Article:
More than one million residents in the Gulf Coast area were affected by the storm. Most people returned home within days but a month later there were still up to 600,000 households displaced. Hurricane evacuee shelters at their peek housed 273,000 people and at least 114,000 households were later housed in FEMA trailers. It was difficult for many New Orleans residents to get home insurance to cover them from hurricane impacts. The people with the lowest incomes found it harder to rebuild their lives. Some communities now have fewer people under the age of 18, as some families have opted to resettle permanently in cities such as Houston, Dallas, and Atlanta. The city is now also more racially diverse, with higher numbers of Latino and Asian residents.
Many of those who chose to stay behind were stuck by the widespread floods, some were trapped on the rooftops of homes, some inside buildings and some were trapped inside attics which could not escape. Most of the major highways were damaged. Initial reports from the incident suggested that the hurricane’s loss of life was estimated to be in the thousands, with media reports that bodies could be found floating in flooded streets particularly in the eastern regions. There was no clean water or electricity in the city and the communications infrastructure that regulated telecommunications, cell phones, and the internet were severely affected, all local television stations were interrupted.
Many restaurants and shops were closed in anticipation of the hurricane. The hotels in the area, almost all of them fully booked, struggled to accommodate tourists out of town whose flights had been canceled and who had no other means of leaving town. The hotels also served as a refuge for many residents of New Orleans, who sought safety at an elevation that was unlikely to be flooded.
Katrina was the most destructive and costliest natural disaster in US history. The loss had been estimated to reach $862 billion. The death toll of accidental and related deaths in the United States was more than 1,800 people, with the highest number of deaths in Louisiana.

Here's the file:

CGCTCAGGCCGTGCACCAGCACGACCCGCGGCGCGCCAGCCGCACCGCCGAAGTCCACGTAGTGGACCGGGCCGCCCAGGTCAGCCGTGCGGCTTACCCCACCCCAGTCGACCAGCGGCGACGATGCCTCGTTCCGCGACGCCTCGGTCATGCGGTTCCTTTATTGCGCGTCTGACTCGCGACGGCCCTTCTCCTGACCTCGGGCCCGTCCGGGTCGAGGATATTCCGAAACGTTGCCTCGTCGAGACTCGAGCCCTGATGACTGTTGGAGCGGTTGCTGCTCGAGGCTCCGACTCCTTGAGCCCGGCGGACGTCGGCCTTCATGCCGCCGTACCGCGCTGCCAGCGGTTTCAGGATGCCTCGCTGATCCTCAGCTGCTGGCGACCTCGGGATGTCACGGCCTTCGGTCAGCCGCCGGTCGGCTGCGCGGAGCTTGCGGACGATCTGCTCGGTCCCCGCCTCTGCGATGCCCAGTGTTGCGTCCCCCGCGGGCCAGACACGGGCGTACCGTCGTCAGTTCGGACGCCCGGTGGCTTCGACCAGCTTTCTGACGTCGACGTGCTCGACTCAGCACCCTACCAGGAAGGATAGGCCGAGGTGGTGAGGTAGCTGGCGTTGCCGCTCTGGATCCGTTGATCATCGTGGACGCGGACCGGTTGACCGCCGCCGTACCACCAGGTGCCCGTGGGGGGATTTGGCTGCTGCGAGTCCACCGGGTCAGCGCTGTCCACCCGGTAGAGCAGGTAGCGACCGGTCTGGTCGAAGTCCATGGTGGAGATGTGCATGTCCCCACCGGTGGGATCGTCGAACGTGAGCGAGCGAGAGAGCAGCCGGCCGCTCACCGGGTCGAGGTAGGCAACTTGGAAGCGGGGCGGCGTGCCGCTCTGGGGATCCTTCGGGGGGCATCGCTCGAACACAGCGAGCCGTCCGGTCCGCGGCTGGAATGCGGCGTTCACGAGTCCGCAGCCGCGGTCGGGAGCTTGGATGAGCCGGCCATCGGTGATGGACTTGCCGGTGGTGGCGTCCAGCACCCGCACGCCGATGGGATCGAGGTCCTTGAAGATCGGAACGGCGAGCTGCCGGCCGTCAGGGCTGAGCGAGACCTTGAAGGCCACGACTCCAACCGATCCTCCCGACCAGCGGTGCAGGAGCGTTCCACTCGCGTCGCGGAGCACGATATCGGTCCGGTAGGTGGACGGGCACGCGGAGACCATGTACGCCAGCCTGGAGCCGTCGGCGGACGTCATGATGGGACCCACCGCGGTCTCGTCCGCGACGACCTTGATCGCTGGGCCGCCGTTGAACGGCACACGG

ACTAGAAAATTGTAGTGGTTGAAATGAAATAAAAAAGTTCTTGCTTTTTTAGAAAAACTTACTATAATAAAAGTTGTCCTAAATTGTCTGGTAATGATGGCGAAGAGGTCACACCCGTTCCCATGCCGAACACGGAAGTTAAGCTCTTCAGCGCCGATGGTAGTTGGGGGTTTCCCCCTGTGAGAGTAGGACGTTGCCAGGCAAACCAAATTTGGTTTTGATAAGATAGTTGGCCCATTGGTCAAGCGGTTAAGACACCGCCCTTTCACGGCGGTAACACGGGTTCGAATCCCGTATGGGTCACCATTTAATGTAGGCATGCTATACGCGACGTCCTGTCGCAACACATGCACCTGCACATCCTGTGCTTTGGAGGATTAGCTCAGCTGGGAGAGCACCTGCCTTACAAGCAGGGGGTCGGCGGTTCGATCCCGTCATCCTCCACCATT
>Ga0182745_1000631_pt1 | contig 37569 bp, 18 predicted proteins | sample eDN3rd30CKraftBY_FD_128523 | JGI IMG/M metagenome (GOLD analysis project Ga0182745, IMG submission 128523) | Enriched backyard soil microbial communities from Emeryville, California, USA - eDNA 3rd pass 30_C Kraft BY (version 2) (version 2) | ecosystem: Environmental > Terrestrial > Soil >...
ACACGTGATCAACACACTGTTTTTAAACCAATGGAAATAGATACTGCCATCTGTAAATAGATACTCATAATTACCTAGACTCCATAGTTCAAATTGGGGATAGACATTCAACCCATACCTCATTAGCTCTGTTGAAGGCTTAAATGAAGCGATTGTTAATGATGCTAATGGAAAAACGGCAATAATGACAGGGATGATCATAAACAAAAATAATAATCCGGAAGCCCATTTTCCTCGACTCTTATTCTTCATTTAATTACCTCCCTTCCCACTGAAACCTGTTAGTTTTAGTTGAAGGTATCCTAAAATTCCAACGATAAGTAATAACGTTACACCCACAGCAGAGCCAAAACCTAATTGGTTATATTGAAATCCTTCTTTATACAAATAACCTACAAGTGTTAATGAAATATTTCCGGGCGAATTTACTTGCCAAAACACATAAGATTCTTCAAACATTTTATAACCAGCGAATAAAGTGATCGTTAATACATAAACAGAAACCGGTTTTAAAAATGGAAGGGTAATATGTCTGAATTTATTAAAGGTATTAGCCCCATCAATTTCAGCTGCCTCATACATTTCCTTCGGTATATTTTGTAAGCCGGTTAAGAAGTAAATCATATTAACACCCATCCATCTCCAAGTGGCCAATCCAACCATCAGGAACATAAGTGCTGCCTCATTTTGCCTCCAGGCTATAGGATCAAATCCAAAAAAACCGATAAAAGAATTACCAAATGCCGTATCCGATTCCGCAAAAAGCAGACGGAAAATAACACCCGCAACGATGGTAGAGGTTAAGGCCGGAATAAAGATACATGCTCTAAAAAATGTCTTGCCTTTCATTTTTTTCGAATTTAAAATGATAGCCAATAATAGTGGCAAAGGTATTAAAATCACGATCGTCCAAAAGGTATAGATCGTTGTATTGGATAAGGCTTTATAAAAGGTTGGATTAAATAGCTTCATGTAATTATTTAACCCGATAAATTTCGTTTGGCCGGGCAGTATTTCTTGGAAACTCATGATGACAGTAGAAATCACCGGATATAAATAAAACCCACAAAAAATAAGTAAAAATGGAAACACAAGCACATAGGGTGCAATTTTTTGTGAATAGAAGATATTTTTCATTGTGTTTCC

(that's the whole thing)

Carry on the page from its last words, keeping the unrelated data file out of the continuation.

The broken levees were repaired by engineers and it took several months to drain the floodwater in New Orleans streets. Most deaths in New Orleans were largely caused by the broken levees and consequent flooding. In the wake of the flood, one of the first tasks was to repair the broken levees. Vast quantities of supplies were airlifted in by the army and air force, such as sandbags, and the levees were gradually strengthened and reinforced.
Although the US is one of the world’s wealthiest developed countries, it has highlighted that even very developed countries struggle to cope when a disaster is large enough. With the severity of the damages, the US government was heavily criticized for its handling of the disaster. It was a very slow process, with many people being evacuated. The government has provided assistance worth $50 billion. The UK Government has sent food aid during the early stages of the recovery process. The National Guard was deployed in New Orleans to restore law and order.